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Parental Coaching Program Cheerleaders Seek Stable Funding

PHOTO: The Home Visiting Coalition wants to see federal funding for programs that help struggling parents continue. Unless Congress acts, funding will expire in March. Photo by Greg Stotelmyer.
PHOTO: The Home Visiting Coalition wants to see federal funding for programs that help struggling parents continue. Unless Congress acts, funding will expire in March. Photo by Greg Stotelmyer.
December 19, 2014

FRANKFORT, Ky. - The clock is ticking on federal funding that helps struggling parents with young children. The Maternal, Infant and Early Childhood Home Visiting Program expires in March, unless Congress takes action.

A coalition of 750 organizations and elected leaders has sent a letter asking that the program continue as it has for decades. Karen Howard, vice president of early childhood policy at First Focus Campaign for Children, explains the home visiting idea began about 40 years ago and research has shown voluntary home visits, usually conducted by nurses or social workers, can prevent serious problems and learning deficits.

"It is a real effective strategy for, particularly low-income families and women, building up their knowledge base and their self-esteem so that they can be capable parents," Howard says.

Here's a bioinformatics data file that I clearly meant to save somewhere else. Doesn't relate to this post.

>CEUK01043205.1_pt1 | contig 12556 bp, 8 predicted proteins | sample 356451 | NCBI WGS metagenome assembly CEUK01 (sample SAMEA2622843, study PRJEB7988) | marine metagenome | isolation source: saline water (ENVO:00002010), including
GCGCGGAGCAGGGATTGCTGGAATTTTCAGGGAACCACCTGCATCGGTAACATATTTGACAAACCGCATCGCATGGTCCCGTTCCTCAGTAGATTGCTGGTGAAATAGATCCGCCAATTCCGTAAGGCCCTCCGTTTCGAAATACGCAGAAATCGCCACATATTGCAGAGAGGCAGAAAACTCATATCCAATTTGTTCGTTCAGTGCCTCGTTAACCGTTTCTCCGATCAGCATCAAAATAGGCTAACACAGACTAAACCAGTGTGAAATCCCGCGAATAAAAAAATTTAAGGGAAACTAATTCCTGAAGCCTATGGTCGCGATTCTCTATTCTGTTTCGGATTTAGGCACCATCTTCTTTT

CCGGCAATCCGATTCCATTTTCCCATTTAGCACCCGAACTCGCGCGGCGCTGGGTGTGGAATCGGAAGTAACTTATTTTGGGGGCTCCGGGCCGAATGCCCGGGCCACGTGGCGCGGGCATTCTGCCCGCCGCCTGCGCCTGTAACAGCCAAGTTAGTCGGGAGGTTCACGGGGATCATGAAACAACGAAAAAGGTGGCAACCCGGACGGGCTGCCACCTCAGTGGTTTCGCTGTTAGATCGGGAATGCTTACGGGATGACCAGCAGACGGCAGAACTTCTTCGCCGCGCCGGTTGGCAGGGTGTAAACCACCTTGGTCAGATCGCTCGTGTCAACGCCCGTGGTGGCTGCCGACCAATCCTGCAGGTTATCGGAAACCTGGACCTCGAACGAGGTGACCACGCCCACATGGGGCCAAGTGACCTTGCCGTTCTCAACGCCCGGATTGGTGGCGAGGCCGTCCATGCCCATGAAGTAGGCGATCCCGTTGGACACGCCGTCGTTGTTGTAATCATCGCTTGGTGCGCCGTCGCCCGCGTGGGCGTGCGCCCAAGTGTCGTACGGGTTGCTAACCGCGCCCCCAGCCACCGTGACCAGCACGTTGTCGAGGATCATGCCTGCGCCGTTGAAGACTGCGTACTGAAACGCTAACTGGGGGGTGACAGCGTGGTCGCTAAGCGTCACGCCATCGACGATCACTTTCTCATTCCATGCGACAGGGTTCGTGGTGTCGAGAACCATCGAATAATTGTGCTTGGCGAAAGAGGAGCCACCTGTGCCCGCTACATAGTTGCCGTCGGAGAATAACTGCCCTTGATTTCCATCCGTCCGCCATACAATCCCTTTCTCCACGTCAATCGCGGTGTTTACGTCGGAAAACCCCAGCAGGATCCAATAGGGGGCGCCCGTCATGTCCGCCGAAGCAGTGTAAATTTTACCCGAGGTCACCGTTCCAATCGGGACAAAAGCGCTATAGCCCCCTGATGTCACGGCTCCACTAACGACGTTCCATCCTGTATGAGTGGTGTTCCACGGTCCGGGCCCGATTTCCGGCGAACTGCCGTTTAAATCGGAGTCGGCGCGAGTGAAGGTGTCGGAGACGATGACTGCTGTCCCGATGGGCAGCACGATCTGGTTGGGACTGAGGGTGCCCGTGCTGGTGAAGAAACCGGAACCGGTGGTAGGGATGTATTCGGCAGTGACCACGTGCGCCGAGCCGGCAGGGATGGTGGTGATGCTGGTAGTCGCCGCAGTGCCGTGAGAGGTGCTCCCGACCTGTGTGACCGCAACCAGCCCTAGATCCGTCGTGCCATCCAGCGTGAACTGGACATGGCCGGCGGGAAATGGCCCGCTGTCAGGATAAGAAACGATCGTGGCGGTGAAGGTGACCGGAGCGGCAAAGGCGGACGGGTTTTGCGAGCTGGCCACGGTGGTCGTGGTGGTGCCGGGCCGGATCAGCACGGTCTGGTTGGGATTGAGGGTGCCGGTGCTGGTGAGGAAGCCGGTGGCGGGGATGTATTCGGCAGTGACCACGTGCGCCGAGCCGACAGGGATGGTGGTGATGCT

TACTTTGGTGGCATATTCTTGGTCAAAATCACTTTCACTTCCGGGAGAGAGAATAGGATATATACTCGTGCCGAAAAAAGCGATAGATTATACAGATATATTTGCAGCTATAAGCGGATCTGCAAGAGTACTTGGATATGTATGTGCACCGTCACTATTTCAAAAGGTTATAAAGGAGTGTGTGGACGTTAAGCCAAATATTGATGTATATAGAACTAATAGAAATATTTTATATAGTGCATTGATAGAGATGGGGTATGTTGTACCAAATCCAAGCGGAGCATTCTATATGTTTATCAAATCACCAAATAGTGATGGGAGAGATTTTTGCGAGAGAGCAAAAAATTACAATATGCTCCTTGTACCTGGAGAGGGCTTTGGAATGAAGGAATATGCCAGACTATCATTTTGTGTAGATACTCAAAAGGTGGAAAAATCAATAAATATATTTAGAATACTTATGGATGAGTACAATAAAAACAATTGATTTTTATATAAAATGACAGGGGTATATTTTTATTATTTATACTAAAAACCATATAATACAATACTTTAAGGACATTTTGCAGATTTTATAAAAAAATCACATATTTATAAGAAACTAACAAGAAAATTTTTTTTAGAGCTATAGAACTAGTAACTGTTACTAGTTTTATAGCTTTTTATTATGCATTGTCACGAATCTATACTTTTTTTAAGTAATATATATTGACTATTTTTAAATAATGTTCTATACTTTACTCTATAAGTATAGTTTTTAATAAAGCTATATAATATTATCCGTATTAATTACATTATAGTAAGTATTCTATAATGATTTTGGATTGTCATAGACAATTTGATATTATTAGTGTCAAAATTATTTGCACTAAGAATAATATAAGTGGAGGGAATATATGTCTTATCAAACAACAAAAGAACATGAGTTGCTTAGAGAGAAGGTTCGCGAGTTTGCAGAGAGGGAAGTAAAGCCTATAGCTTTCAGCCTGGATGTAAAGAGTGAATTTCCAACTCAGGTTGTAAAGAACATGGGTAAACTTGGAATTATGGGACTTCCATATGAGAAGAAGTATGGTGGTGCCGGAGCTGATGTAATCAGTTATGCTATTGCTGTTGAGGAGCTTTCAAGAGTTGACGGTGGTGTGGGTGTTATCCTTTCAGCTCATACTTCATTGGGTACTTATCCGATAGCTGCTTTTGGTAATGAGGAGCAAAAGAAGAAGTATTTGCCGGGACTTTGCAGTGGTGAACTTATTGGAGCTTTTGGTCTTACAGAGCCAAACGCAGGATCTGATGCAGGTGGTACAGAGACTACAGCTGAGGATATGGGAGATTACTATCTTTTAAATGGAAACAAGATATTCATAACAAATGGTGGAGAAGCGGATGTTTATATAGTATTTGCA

There's also a pay-off. Howard points to a RAND Corporation report that found home visiting programs saved up to around $6 for every dollar invested.

Mike Hammons, director of Kentucky's Voice for Early Childhood, a statewide advocacy network, says there's "overwhelming evidence" home visitation programs work, from limiting birth complications to reducing domestic violence.

"The importance of a healthy environment, the importance of a learning environment, the importance of interacting well with the children and reading to them as they get a little older," Hammons says. "All of those are key pieces of a healthy development that will position a child later for success in school and life."

Kentucky's Voice for Early Childhood is one of seven Kentucky organizations that signed the letter to Congress. The American Academy of Pediatrics, Prevent Child Abuse America and Salvation Army are among the national organizations that signed the letter. Funding has been at about $400 million a year.

Greg Stotelmyer , Public News Service - KY